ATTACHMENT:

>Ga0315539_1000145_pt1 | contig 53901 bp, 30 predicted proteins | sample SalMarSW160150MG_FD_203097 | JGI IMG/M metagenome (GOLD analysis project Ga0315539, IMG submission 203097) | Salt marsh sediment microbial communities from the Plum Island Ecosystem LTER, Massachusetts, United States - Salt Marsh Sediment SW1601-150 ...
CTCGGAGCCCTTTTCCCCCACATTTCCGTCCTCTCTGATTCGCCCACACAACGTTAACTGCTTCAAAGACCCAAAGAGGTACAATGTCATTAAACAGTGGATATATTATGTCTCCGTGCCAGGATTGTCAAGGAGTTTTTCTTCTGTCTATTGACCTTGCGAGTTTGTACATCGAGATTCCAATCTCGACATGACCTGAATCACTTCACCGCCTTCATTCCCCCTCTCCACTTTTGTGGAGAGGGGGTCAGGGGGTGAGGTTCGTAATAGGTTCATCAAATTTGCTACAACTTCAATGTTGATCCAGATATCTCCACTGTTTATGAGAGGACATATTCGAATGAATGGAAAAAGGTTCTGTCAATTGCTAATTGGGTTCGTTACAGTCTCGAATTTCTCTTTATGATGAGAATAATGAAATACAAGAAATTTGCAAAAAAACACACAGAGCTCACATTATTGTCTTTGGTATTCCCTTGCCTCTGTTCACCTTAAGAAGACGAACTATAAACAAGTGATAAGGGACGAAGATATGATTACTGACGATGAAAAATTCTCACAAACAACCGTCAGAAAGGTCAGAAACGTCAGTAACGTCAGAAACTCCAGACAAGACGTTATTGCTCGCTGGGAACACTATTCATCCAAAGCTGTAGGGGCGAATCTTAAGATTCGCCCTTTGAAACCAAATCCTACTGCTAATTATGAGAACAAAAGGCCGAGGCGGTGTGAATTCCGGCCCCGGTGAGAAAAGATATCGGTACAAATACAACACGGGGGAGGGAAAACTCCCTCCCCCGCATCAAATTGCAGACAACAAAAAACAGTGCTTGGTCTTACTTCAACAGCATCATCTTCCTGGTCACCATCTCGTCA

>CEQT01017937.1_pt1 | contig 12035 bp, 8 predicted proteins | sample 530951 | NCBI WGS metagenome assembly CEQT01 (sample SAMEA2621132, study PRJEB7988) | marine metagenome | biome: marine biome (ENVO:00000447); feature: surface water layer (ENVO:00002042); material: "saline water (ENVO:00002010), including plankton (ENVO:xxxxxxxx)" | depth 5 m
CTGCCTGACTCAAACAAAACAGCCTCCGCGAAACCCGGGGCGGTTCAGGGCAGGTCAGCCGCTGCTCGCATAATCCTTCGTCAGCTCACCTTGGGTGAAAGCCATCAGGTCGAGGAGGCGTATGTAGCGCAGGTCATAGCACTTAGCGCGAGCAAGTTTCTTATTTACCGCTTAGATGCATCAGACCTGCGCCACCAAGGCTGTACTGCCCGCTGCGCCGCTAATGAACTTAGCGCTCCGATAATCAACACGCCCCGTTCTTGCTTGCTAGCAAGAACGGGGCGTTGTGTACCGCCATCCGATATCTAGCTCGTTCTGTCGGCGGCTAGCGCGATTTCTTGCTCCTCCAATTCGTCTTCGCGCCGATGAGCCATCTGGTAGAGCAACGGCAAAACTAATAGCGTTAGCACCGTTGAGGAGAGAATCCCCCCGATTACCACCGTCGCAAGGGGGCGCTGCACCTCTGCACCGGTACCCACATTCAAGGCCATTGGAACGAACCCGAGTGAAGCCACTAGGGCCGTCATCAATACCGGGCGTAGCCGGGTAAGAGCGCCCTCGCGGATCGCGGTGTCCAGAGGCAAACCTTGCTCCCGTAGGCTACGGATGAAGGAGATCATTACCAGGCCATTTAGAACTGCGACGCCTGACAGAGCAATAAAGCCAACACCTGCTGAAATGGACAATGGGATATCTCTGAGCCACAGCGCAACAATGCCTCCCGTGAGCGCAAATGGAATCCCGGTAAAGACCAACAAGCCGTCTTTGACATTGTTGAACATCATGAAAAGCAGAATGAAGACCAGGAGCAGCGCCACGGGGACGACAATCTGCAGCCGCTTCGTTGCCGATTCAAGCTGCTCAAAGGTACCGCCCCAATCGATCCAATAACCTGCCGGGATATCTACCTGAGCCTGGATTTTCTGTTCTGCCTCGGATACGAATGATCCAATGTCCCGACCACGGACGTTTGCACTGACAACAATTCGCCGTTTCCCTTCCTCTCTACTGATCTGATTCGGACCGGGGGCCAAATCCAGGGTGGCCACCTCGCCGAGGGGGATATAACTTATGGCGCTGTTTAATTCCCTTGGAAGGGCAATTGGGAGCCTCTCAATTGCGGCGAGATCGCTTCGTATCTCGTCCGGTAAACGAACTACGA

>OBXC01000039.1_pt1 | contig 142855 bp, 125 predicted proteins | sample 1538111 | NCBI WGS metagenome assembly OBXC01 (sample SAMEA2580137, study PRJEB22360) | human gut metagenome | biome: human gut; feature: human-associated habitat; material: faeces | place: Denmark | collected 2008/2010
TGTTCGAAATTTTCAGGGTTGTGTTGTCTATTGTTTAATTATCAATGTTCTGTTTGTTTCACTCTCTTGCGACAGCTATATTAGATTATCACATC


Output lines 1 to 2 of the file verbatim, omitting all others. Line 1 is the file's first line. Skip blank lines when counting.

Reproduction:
>Ga0315539_1000145_pt1 | contig 53901 bp, 30 predicted proteins | sample SalMarSW160150MG_FD_203097 | JGI IMG/M metagenome (GOLD analysis project Ga0315539, IMG submission 203097) | Salt marsh sediment microbial communities from the Plum Island Ecosystem LTER, Massachusetts, United States - Salt Marsh Sediment SW1601-150 ...
CTCGGAGCCCTTTTCCCCCACATTTCCGTCCTCTCTGATTCGCCCACACAACGTTAACTGCTTCAAAGACCCAAAGAGGTACAATGTCATTAAACAGTGGATATATTATGTCTCCGTGCCAGGATTGTCAAGGAGTTTTTCTTCTGTCTATTGACCTTGCGAGTTTGTACATCGAGATTCCAATCTCGACATGACCTGAATCACTTCACCGCCTTCATTCCCCCTCTCCACTTTTGTGGAGAGGGGGTCAGGGGGTGAGGTTCGTAATAGGTTCATCAAATTTGCTACAACTTCAATGTTGATCCAGATATCTCCACTGTTTATGAGAGGACATATTCGAATGAATGGAAAAAGGTTCTGTCAATTGCTAATTGGGTTCGTTACAGTCTCGAATTTCTCTTTATGATGAGAATAATGAAATACAAGAAATTTGCAAAAAAACACACAGAGCTCACATTATTGTCTTTGGTATTCCCTTGCCTCTGTTCACCTTAAGAAGACGAACTATAAACAAGTGATAAGGGACGAAGATATGATTACTGACGATGAAAAATTCTCACAAACAACCGTCAGAAAGGTCAGAAACGTCAGTAACGTCAGAAACTCCAGACAAGACGTTATTGCTCGCTGGGAACACTATTCATCCAAAGCTGTAGGGGCGAATCTTAAGATTCGCCCTTTGAAACCAAATCCTACTGCTAATTATGAGAACAAAAGGCCGAGGCGGTGTGAATTCCGGCCCCGGTGAGAAAAGATATCGGTACAAATACAACACGGGGGAGGGAAAACTCCCTCCCCCGCATCAAATTGCAGACAACAAAAAACAGTGCTTGGTCTTACTTCAACAGCATCATCTTCCTGGTCACCATCTCGTCA